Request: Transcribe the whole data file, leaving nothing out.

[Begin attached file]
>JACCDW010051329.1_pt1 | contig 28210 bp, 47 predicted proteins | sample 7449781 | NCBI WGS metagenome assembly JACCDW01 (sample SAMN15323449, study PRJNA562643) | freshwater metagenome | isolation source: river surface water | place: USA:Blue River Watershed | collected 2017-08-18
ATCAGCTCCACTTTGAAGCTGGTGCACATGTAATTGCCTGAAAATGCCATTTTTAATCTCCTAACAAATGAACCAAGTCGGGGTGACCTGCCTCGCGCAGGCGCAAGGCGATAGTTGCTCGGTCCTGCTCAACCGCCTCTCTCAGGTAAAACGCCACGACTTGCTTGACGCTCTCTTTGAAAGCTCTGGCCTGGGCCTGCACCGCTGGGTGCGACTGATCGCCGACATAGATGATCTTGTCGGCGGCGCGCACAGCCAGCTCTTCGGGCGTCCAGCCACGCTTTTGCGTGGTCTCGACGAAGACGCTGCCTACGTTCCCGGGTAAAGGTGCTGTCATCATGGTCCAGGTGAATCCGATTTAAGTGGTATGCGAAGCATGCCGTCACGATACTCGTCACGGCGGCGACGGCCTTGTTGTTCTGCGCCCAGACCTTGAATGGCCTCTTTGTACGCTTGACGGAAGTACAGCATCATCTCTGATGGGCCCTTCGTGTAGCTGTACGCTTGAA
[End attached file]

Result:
>JACCDW010051329.1_pt1 | contig 28210 bp, 47 predicted proteins | sample 7449781 | NCBI WGS metagenome assembly JACCDW01 (sample SAMN15323449, study PRJNA562643) | freshwater metagenome | isolation source: river surface water | place: USA:Blue River Watershed | collected 2017-08-18
ATCAGCTCCACTTTGAAGCTGGTGCACATGTAATTGCCTGAAAATGCCATTTTTAATCTCCTAACAAATGAACCAAGTCGGGGTGACCTGCCTCGCGCAGGCGCAAGGCGATAGTTGCTCGGTCCTGCTCAACCGCCTCTCTCAGGTAAAACGCCACGACTTGCTTGACGCTCTCTTTGAAAGCTCTGGCCTGGGCCTGCACCGCTGGGTGCGACTGATCGCCGACATAGATGATCTTGTCGGCGGCGCGCACAGCCAGCTCTTCGGGCGTCCAGCCACGCTTTTGCGTGGTCTCGACGAAGACGCTGCCTACGTTCCCGGGTAAAGGTGCTGTCATCATGGTCCAGGTGAATCCGATTTAAGTGGTATGCGAAGCATGCCGTCACGATACTCGTCACGGCGGCGACGGCCTTGTTGTTCTGCGCCCAGACCTTGAATGGCCTCTTTGTACGCTTGACGGAAGTACAGCATCATCTCTGATGGGCCCTTCGTGTAGCTGTACGCTTGAA